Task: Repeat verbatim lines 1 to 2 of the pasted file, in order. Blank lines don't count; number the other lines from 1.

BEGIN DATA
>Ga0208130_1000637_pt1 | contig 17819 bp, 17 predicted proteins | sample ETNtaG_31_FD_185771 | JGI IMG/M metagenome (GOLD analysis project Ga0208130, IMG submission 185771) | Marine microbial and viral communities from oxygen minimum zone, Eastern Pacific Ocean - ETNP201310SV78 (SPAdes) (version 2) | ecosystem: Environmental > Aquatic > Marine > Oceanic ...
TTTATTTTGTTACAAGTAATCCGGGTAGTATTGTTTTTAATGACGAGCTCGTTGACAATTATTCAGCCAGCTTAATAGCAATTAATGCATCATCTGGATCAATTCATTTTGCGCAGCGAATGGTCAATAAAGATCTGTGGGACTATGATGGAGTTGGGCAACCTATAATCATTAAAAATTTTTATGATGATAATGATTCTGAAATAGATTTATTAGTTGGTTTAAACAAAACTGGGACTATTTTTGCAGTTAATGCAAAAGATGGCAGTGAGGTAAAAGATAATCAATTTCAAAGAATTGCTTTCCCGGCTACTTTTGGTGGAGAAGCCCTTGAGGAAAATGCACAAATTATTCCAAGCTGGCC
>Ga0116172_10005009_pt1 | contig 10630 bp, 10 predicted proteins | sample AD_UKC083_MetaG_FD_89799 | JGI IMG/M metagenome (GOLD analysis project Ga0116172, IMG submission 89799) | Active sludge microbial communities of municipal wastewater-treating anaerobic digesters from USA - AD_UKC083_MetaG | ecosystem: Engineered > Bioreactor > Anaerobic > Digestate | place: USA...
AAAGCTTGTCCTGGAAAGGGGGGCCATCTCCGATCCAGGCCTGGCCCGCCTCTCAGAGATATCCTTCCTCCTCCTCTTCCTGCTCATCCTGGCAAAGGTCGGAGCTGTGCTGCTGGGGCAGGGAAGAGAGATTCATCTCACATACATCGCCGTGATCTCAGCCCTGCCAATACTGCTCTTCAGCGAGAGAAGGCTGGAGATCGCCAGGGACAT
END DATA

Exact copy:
>Ga0208130_1000637_pt1 | contig 17819 bp, 17 predicted proteins | sample ETNtaG_31_FD_185771 | JGI IMG/M metagenome (GOLD analysis project Ga0208130, IMG submission 185771) | Marine microbial and viral communities from oxygen minimum zone, Eastern Pacific Ocean - ETNP201310SV78 (SPAdes) (version 2) | ecosystem: Environmental > Aquatic > Marine > Oceanic ...
TTTATTTTGTTACAAGTAATCCGGGTAGTATTGTTTTTAATGACGAGCTCGTTGACAATTATTCAGCCAGCTTAATAGCAATTAATGCATCATCTGGATCAATTCATTTTGCGCAGCGAATGGTCAATAAAGATCTGTGGGACTATGATGGAGTTGGGCAACCTATAATCATTAAAAATTTTTATGATGATAATGATTCTGAAATAGATTTATTAGTTGGTTTAAACAAAACTGGGACTATTTTTGCAGTTAATGCAAAAGATGGCAGTGAGGTAAAAGATAATCAATTTCAAAGAATTGCTTTCCCGGCTACTTTTGGTGGAGAAGCCCTTGAGGAAAATGCACAAATTATTCCAAGCTGGCC